You probably missed the charmingly goofy Bandidas when it was released last fall — it landed in as an “exclusive” at a single multiplex chain (Cinema Latino Theatres), which sounds like a euphemism for “let’s fulfill our contractual obligation for a theatrical release and then rush this puppy onto DVD.” Which isn’t really fair: there’s a lot to like here, if you don’t think too deeply about any of it.
Salma Hayek (Ask the Dust) and Penelope Cruz (Volver) are totally adorable as, respectively, a spoiled brat and a farmgirl in turn-of-the-20th century Mexico whom circumstance turn buddy bank robbers with a revolutionary zeal. Each has a cute frill — Salma hiccoughs a lot, even when she’s saying, “Stick ‘em up!”; Penelope talks to horses, and they listen to her — to make her even more endearing, if possible. They’ve got Sam Shepherd as their Ben Kenobi, who teaches them the tao of righteous outlawry, and Dwight Yoakam as the greasy bad guy to battle. Nascent feminism fuels their tongue-in-cheek crime spree — Hayek throws off her corset, literally and figuratively, in one scene, and teaches Cruz how a real woman kisses… with kissee Steve Zahn, as the early CSI nerd they’ve kidnapped. (Sorry if I got you worked up, guys: this is solid PG stuff; there’s no naked boobs, and no girl-on-girl action. There is, however, a catfight between the two gals, albeit a fully clothed one.)
Think Salma as Butch and Penelope as Sundance — there’s even an I-can’t-swim joke lifted wholesale from that classic film — but do ratchet down your expectations if you’re hoping for the kind of movie magic Newman and Redford gave us. If that’s what you want, then your best bet is to go straight to the source and simply to rent Butch Cassidy and the Sundance Kid. Which is always a best bet. No wonder everyone steals from this fantastically entertaining film: it’s still ahead of its time, almost 40 years after it was made, and it’s still the best buddy action comedy ever made. Spare and lean, it almost seems, when you look at it today, like a reaction to all the overblown buddy action comedies that followed, a getting back to basics. But of course, it came first, it was the “basics,” and everything that’s come after it has been forced to try to distinguish itself from its unimprovable progenitor with unnecessary flourishes and flounces: massive explosions, slapstick antics, whatever. And nothing that’s come after has genuinely distinguished itself at all.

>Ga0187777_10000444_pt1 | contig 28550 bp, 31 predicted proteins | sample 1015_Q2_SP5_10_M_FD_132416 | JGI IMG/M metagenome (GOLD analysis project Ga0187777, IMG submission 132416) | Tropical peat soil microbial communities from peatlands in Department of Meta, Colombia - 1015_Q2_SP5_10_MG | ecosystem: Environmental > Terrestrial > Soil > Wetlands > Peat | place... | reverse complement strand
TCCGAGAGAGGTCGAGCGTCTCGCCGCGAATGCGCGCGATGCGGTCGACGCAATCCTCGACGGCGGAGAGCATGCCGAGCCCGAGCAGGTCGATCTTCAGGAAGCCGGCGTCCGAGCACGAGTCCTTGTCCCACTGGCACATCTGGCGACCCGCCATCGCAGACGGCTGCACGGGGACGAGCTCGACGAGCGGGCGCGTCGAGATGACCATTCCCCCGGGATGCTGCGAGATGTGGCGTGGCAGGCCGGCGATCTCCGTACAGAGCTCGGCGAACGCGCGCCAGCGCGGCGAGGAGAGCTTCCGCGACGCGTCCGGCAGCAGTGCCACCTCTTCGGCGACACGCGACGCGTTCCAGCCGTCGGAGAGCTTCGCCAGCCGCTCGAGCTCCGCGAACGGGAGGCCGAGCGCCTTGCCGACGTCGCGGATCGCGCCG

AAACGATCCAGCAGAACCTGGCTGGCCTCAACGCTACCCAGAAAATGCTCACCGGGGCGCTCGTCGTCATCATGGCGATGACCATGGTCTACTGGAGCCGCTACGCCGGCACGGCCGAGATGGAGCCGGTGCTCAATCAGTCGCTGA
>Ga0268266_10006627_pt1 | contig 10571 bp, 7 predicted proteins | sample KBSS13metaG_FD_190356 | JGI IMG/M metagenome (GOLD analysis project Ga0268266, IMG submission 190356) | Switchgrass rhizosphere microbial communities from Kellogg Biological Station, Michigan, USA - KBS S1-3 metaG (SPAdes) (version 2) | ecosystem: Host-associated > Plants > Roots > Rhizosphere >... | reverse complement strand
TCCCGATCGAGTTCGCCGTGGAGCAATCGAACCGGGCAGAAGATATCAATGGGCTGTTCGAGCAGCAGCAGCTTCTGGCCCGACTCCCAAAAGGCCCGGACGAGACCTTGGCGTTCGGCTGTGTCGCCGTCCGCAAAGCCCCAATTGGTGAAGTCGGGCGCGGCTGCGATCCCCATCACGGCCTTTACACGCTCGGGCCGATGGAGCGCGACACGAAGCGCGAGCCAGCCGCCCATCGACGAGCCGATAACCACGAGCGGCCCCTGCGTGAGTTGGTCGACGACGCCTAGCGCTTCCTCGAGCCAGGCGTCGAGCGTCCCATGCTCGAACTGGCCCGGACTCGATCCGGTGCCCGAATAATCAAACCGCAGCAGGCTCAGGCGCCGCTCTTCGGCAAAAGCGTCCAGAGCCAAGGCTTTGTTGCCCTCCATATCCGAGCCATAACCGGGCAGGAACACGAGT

If you haven’t seen this one in a while, then do yourself a favor and remind yourself how damn good it is, and how the phrase screen chemistry surely was invented for the inspired pairing of Robert Redford and Paul Newman. If you’ve never seen the film at all, then do yourself an even bigger favor and check it out now, before you endure another poor imitator, or even a good imitator. But be warned: it will ruin you for buddy action comedies forever.